WRA will perform Thornton Wilder’s Our Town, the play about life in the small village of Grover’s Corners, Jan. 27 at the Knight Fine Art Center.
Often described as a drama, this three-act play is full of both complex sentimental and comedic moments.
This will be the third time Director and Fine and Performing Arts Department faculty member Donalee Ong directs Our Town on the KFAC stage.
"This is my 19th year directing the spring and winter plays and my 39th production," said Ong. "I love Our Town. Grover’s Corners has families who work, go to school, fall in love, get married — the people of Grover’s Corners are you and me, they embody our strengths, our faults and even our embarrassments.
"Our Town asks the age-old question: how do we appreciate the significance of every single day? It has a timely message and is beautifully written."
Last year’s winter play, The Laramie Project, was one for the books, receiving an abundance of praise for its power and emotion. When asked how Our Town compares to last year’s performance, Ong described it as "apples and oranges."
"The Laramie Project was about a town dealing with a single tragedy that happened there," she said. "Our Town is the story of lives told through its traditions of daily life, love, marriage and death. And while some will find the third act sad, acts one and two are about ordinary life, love and marriage."
However, both winter plays have small sets in common.
"Similar to Laramie, there’s no set for Our Town," said Ong. "Our Town is a little more involved with furniture and the like, but the audience will use their imagination for this show as well."
Cast member David King ‘22, who will play Joe Stoddard the undertaker, described the simple set design as a fitting contrast to the compelling writing and complex characters.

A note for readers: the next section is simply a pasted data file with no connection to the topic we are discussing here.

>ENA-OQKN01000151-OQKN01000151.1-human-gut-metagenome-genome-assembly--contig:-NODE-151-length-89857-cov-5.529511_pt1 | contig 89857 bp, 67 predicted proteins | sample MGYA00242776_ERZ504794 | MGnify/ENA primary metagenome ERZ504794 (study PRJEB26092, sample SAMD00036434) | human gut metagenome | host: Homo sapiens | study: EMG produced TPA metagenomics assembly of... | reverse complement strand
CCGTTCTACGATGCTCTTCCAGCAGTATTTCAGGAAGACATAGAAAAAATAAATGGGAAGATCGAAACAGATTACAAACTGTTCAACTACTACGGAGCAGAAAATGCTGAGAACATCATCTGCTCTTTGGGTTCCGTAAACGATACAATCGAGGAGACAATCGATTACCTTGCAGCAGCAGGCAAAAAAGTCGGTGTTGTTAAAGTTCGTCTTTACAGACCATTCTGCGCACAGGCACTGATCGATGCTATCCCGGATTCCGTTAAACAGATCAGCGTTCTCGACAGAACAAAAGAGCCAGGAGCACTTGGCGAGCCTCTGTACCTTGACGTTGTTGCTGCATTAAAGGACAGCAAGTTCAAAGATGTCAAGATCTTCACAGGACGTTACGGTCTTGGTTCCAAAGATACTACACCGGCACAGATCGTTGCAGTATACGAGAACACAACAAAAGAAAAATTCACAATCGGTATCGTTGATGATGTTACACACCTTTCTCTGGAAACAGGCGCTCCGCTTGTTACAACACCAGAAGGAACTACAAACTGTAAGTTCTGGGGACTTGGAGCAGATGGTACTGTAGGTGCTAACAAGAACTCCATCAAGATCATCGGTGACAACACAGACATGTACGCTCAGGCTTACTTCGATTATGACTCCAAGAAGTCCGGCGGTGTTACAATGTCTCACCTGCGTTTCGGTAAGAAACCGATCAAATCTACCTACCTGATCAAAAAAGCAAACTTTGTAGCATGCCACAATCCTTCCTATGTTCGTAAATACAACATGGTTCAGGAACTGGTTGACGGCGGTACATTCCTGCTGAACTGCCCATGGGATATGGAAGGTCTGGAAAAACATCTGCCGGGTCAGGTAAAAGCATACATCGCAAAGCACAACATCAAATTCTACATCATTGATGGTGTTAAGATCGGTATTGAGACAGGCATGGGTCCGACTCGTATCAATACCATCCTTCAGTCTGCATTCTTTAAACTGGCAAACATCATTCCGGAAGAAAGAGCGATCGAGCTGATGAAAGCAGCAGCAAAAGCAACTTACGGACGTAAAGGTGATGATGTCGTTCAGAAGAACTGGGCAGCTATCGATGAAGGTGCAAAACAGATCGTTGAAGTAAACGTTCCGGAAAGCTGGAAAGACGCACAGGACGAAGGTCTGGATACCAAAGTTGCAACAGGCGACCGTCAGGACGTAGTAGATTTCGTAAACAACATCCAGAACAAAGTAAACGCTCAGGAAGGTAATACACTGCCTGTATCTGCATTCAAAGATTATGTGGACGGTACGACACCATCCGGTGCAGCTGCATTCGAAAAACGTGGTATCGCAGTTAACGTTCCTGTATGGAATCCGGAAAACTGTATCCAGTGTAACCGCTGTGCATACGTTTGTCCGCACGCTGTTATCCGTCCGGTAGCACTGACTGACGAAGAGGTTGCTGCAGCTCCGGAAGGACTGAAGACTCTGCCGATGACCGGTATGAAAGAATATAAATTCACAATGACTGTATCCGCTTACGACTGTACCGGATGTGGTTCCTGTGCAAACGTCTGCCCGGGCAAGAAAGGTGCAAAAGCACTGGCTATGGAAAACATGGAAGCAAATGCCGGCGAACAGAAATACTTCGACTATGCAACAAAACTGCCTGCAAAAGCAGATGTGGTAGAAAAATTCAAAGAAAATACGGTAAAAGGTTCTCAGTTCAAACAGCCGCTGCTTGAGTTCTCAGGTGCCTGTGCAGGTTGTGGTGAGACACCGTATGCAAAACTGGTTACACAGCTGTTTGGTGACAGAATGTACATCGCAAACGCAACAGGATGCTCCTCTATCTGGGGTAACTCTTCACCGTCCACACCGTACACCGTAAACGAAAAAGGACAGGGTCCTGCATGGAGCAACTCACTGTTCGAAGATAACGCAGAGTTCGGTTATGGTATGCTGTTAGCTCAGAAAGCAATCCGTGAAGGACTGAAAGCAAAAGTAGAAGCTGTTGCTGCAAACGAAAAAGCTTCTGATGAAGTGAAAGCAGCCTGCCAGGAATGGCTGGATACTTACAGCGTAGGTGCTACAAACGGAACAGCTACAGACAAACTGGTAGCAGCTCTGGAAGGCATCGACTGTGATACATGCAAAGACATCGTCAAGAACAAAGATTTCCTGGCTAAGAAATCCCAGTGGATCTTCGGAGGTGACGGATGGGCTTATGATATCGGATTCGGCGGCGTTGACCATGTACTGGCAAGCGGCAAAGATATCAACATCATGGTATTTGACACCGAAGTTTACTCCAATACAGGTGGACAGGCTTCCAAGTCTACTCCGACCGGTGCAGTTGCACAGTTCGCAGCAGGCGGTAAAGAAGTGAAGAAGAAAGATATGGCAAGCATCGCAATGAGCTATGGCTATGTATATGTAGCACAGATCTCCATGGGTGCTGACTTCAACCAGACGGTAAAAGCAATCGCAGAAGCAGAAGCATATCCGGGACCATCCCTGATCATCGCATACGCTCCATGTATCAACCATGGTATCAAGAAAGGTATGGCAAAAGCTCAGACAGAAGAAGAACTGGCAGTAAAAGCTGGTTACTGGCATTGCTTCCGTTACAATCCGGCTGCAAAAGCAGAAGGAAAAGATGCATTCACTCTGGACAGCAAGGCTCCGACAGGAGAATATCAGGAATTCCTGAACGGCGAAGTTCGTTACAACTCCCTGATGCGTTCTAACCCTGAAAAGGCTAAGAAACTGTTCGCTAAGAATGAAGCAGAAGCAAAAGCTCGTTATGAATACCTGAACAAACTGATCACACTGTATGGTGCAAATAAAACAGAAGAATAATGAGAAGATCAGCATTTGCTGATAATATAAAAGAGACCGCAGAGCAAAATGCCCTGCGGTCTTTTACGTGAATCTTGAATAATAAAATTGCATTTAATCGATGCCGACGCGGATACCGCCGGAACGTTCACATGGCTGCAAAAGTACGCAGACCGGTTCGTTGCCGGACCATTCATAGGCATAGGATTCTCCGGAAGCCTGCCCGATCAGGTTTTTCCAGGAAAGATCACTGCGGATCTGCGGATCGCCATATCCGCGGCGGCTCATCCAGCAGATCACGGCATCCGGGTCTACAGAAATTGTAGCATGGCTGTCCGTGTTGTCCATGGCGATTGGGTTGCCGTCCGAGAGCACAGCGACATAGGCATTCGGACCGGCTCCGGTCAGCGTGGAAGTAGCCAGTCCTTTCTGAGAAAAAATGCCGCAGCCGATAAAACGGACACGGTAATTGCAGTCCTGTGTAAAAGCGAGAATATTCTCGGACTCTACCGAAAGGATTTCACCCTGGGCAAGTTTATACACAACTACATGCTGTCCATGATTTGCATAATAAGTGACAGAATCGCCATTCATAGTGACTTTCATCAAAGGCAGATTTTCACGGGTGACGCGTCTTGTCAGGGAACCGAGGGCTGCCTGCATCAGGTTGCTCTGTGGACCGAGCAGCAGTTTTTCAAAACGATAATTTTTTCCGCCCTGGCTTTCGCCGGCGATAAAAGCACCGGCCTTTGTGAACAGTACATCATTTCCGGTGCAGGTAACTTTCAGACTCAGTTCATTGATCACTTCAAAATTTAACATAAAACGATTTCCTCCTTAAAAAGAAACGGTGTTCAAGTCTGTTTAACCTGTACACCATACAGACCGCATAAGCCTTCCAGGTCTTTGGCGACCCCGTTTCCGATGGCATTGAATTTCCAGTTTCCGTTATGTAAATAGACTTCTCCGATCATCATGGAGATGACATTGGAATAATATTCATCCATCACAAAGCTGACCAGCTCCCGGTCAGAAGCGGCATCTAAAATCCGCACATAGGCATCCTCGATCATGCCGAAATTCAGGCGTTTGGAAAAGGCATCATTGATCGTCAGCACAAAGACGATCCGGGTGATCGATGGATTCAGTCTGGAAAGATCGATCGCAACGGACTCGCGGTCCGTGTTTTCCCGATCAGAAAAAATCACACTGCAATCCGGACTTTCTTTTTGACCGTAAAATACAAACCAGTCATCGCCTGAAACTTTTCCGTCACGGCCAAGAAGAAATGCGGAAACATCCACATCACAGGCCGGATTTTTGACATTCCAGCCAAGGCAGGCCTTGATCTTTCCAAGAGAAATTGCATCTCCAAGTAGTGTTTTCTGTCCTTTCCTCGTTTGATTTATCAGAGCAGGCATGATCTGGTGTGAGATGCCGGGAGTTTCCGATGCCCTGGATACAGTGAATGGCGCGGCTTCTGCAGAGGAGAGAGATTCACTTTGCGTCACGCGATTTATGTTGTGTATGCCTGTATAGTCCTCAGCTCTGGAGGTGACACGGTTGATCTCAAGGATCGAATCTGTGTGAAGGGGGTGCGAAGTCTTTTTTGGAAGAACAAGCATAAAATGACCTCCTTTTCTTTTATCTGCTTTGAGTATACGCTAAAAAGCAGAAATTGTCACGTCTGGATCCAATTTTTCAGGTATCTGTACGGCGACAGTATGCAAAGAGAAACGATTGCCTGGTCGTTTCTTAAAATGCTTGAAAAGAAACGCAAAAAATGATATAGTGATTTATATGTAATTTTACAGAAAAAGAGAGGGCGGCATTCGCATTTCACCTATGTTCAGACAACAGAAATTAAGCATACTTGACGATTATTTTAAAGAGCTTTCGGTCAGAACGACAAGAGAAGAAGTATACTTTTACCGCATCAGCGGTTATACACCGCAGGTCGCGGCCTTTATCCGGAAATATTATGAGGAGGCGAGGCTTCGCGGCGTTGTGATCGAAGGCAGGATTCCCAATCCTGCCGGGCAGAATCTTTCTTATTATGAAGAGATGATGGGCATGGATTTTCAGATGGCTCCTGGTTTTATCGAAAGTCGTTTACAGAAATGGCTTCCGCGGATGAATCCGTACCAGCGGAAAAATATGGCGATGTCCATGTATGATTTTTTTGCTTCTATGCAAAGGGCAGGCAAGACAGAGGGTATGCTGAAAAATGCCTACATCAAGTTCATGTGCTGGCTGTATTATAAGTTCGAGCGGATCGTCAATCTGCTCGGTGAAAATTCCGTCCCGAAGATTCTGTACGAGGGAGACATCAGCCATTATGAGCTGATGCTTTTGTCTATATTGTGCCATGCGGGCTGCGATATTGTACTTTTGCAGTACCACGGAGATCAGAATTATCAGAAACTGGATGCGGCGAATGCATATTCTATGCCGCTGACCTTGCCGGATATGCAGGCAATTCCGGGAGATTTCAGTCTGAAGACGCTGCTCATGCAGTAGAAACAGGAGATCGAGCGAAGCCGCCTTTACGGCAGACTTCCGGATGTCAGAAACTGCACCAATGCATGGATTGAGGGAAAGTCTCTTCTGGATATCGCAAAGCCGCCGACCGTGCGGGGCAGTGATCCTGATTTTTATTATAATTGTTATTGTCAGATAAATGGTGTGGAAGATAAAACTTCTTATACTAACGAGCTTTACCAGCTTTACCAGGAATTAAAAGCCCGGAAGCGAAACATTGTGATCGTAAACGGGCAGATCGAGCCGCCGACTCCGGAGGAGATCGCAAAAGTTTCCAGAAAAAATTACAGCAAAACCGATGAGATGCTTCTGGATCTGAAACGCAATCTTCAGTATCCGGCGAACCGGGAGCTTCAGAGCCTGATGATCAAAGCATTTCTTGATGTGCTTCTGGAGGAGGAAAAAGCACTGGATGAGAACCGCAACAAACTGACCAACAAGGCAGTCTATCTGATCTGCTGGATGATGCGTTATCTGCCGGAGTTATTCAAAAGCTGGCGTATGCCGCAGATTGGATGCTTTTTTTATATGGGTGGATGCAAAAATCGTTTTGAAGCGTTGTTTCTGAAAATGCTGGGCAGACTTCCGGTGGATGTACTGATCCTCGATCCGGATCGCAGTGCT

"Our Town’s script is filled with strong and dark moments that play out through a set that surprisingly only contains not much more than a few tables and chairs," he said.
The simplicity of the play ends at its set design; the characters in Grover’s Corners represent "every person" and that comes with complex emotions.
Cast member Noah Luch ‘20, who will play the Stage Manager, agreed.
"The role of Stage Manager is different from any other role I’ve had so far," he said. "He’s so passionate about his town and the world around him. To him, this play embodies every town, and every person, and he really strives to show his audience that."
Nadia Konovalchik ‘20 said that though the play takes place in the early 1900s, students will still relate to the characters and stories. Konovalchik is making her KFAC stage debut as Emily Webb — a small town girl from Grover’s Corners who wants nothing more than to marry the boy of her dreams, George.
"Students will relate most to the minds of the teenagers we’re playing," said Konovalchik. "Emily and George act like normal teenagers. Their initial attraction and interactions with each other are totally awkward. And they share a love story that’s almost impossible to not relate to in some fashion."
Konovalchik described the three-act play as a bit of "an emotional roller coaster."
"My character, Emily, goes through a flurry of emotions and changes — from being in love to screaming and crying within moments. As an actor, grasping and differentiating these emotions was difficult for me, but I love the complexity it gives her as a character. It’s just another thing that makes this character so relatable."
"I hope all the actors will be celebrated," said Ong, reflecting on the hard work each cast member has put in. "The way I see it, they all have a story to tell with a message — a reminder — to ‘realize life while [we] live it. - - every, every minute.’ If they can do that with truth, humor and love, they have succeeded, in my humble opinion."
Having done this show a few times now, Ong has a long history with Grover’s Corners.
"In rehearsals, as I watch these kids do their parts I am reminded of each student who played the part before them," she said. "My thoughts have been with them for months now. I can still hear their voices saying the same words... I often wonder if they think about the play, its message, their experience. I hope they look back with fondness. I know I do."